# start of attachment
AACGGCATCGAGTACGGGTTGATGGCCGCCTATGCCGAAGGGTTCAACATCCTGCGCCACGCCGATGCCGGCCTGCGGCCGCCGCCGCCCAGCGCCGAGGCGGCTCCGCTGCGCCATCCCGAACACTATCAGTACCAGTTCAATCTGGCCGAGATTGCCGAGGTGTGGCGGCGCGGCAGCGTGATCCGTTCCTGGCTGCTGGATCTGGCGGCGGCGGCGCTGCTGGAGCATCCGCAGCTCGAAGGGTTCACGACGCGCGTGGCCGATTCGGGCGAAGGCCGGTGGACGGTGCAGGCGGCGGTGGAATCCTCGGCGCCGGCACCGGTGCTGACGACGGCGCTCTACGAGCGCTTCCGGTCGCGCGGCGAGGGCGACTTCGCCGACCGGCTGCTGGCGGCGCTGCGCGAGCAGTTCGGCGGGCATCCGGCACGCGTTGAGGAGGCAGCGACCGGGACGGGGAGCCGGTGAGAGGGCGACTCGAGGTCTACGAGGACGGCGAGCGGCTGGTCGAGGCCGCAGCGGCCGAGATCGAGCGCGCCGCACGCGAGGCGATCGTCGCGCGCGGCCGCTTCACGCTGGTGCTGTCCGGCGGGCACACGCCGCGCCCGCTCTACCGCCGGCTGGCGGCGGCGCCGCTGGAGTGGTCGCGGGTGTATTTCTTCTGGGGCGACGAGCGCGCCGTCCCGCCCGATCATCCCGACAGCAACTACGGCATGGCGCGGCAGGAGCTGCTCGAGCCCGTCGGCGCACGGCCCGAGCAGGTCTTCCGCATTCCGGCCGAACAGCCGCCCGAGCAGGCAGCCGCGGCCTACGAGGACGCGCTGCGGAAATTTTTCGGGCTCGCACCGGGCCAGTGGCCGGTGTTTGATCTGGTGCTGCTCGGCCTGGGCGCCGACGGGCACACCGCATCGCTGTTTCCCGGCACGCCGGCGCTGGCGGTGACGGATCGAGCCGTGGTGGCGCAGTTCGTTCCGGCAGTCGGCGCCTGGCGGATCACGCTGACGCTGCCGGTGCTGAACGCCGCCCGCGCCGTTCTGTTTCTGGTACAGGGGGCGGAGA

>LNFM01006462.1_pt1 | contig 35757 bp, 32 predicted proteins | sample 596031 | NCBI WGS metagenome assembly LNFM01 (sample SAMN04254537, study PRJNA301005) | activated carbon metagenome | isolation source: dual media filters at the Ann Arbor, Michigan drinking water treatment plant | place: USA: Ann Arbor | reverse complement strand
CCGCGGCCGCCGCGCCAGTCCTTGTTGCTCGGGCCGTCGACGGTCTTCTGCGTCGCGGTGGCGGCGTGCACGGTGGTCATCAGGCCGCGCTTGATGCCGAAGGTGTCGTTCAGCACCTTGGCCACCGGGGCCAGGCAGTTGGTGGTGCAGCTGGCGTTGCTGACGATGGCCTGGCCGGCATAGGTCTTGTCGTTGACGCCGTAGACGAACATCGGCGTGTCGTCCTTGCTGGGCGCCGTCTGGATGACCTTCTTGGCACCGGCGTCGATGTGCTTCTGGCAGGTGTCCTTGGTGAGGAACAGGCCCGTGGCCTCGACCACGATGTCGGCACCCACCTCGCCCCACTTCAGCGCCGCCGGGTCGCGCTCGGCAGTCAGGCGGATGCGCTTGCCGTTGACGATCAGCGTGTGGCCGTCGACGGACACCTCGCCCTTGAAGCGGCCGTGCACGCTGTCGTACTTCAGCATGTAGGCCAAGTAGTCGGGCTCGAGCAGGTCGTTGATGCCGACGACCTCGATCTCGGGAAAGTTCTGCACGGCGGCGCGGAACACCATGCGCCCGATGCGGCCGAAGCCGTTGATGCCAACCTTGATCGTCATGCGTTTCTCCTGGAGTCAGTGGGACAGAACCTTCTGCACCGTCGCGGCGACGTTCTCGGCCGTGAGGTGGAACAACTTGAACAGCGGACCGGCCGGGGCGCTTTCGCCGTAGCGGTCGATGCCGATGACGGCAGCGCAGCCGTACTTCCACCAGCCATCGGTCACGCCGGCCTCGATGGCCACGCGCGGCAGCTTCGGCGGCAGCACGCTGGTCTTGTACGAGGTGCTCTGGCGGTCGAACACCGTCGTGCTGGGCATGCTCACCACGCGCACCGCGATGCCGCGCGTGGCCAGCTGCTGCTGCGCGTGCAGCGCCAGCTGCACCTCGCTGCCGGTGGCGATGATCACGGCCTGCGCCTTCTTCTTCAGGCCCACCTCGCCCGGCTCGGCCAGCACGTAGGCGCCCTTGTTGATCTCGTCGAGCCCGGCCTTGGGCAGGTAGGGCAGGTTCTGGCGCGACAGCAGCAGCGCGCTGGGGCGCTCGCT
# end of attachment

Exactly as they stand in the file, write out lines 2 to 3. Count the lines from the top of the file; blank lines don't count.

>LNFM01006462.1_pt1 | contig 35757 bp, 32 predicted proteins | sample 596031 | NCBI WGS metagenome assembly LNFM01 (sample SAMN04254537, study PRJNA301005) | activated carbon metagenome | isolation source: dual media filters at the Ann Arbor, Michigan drinking water treatment plant | place: USA: Ann Arbor | reverse complement strand
CCGCGGCCGCCGCGCCAGTCCTTGTTGCTCGGGCCGTCGACGGTCTTCTGCGTCGCGGTGGCGGCGTGCACGGTGGTCATCAGGCCGCGCTTGATGCCGAAGGTGTCGTTCAGCACCTTGGCCACCGGGGCCAGGCAGTTGGTGGTGCAGCTGGCGTTGCTGACGATGGCCTGGCCGGCATAGGTCTTGTCGTTGACGCCGTAGACGAACATCGGCGTGTCGTCCTTGCTGGGCGCCGTCTGGATGACCTTCTTGGCACCGGCGTCGATGTGCTTCTGGCAGGTGTCCTTGGTGAGGAACAGGCCCGTGGCCTCGACCACGATGTCGGCACCCACCTCGCCCCACTTCAGCGCCGCCGGGTCGCGCTCGGCAGTCAGGCGGATGCGCTTGCCGTTGACGATCAGCGTGTGGCCGTCGACGGACACCTCGCCCTTGAAGCGGCCGTGCACGCTGTCGTACTTCAGCATGTAGGCCAAGTAGTCGGGCTCGAGCAGGTCGTTGATGCCGACGACCTCGATCTCGGGAAAGTTCTGCACGGCGGCGCGGAACACCATGCGCCCGATGCGGCCGAAGCCGTTGATGCCAACCTTGATCGTCATGCGTTTCTCCTGGAGTCAGTGGGACAGAACCTTCTGCACCGTCGCGGCGACGTTCTCGGCCGTGAGGTGGAACAACTTGAACAGCGGACCGGCCGGGGCGCTTTCGCCGTAGCGGTCGATGCCGATGACGGCAGCGCAGCCGTACTTCCACCAGCCATCGGTCACGCCGGCCTCGATGGCCACGCGCGGCAGCTTCGGCGGCAGCACGCTGGTCTTGTACGAGGTGCTCTGGCGGTCGAACACCGTCGTGCTGGGCATGCTCACCACGCGCACCGCGATGCCGCGCGTGGCCAGCTGCTGCTGCGCGTGCAGCGCCAGCTGCACCTCGCTGCCGGTGGCGATGATCACGGCCTGCGCCTTCTTCTTCAGGCCCACCTCGCCCGGCTCGGCCAGCACGTAGGCGCCCTTGTTGATCTCGTCGAGCCCGGCCTTGGGCAGGTAGGGCAGGTTCTGGCGCGACAGCAGCAGCGCGCTGGGGCGCTCGCT